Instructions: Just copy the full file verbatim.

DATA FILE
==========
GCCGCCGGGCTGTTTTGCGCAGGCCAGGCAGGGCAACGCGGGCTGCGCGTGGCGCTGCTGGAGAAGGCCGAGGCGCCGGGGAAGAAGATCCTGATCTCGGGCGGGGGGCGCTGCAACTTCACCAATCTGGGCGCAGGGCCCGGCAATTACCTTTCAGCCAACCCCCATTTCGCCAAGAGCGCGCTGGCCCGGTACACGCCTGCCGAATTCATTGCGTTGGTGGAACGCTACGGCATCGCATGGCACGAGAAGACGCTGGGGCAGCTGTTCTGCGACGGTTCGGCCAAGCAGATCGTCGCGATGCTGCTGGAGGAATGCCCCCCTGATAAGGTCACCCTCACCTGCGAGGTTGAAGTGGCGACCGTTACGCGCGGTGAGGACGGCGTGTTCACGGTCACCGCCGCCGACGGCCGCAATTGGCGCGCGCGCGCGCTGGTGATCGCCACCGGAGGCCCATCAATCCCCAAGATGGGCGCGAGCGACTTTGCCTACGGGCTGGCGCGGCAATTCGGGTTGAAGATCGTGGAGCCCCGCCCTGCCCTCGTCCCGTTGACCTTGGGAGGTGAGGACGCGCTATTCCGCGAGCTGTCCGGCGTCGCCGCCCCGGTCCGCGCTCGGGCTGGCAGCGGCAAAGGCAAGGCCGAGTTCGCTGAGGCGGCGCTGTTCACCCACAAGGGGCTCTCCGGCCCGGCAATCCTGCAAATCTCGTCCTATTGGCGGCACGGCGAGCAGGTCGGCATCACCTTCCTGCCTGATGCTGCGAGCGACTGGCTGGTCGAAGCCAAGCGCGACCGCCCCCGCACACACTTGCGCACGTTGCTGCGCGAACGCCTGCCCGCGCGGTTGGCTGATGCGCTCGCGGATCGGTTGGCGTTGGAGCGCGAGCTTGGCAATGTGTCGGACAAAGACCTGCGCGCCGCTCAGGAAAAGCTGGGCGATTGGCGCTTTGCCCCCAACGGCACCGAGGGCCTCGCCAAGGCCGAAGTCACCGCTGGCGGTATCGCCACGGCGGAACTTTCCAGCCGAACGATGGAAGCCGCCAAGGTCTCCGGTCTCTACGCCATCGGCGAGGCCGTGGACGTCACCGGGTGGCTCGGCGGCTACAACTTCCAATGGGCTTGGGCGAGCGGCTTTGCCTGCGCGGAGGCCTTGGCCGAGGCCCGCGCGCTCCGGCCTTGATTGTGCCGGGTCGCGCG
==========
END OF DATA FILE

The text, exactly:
GCCGCCGGGCTGTTTTGCGCAGGCCAGGCAGGGCAACGCGGGCTGCGCGTGGCGCTGCTGGAGAAGGCCGAGGCGCCGGGGAAGAAGATCCTGATCTCGGGCGGGGGGCGCTGCAACTTCACCAATCTGGGCGCAGGGCCCGGCAATTACCTTTCAGCCAACCCCCATTTCGCCAAGAGCGCGCTGGCCCGGTACACGCCTGCCGAATTCATTGCGTTGGTGGAACGCTACGGCATCGCATGGCACGAGAAGACGCTGGGGCAGCTGTTCTGCGACGGTTCGGCCAAGCAGATCGTCGCGATGCTGCTGGAGGAATGCCCCCCTGATAAGGTCACCCTCACCTGCGAGGTTGAAGTGGCGACCGTTACGCGCGGTGAGGACGGCGTGTTCACGGTCACCGCCGCCGACGGCCGCAATTGGCGCGCGCGCGCGCTGGTGATCGCCACCGGAGGCCCATCAATCCCCAAGATGGGCGCGAGCGACTTTGCCTACGGGCTGGCGCGGCAATTCGGGTTGAAGATCGTGGAGCCCCGCCCTGCCCTCGTCCCGTTGACCTTGGGAGGTGAGGACGCGCTATTCCGCGAGCTGTCCGGCGTCGCCGCCCCGGTCCGCGCTCGGGCTGGCAGCGGCAAAGGCAAGGCCGAGTTCGCTGAGGCGGCGCTGTTCACCCACAAGGGGCTCTCCGGCCCGGCAATCCTGCAAATCTCGTCCTATTGGCGGCACGGCGAGCAGGTCGGCATCACCTTCCTGCCTGATGCTGCGAGCGACTGGCTGGTCGAAGCCAAGCGCGACCGCCCCCGCACACACTTGCGCACGTTGCTGCGCGAACGCCTGCCCGCGCGGTTGGCTGATGCGCTCGCGGATCGGTTGGCGTTGGAGCGCGAGCTTGGCAATGTGTCGGACAAAGACCTGCGCGCCGCTCAGGAAAAGCTGGGCGATTGGCGCTTTGCCCCCAACGGCACCGAGGGCCTCGCCAAGGCCGAAGTCACCGCTGGCGGTATCGCCACGGCGGAACTTTCCAGCCGAACGATGGAAGCCGCCAAGGTCTCCGGTCTCTACGCCATCGGCGAGGCCGTGGACGTCACCGGGTGGCTCGGCGGCTACAACTTCCAATGGGCTTGGGCGAGCGGCTTTGCCTGCGCGGAGGCCTTGGCCGAGGCCCGCGCGCTCCGGCCTTGATTGTGCCGGGTCGCGCG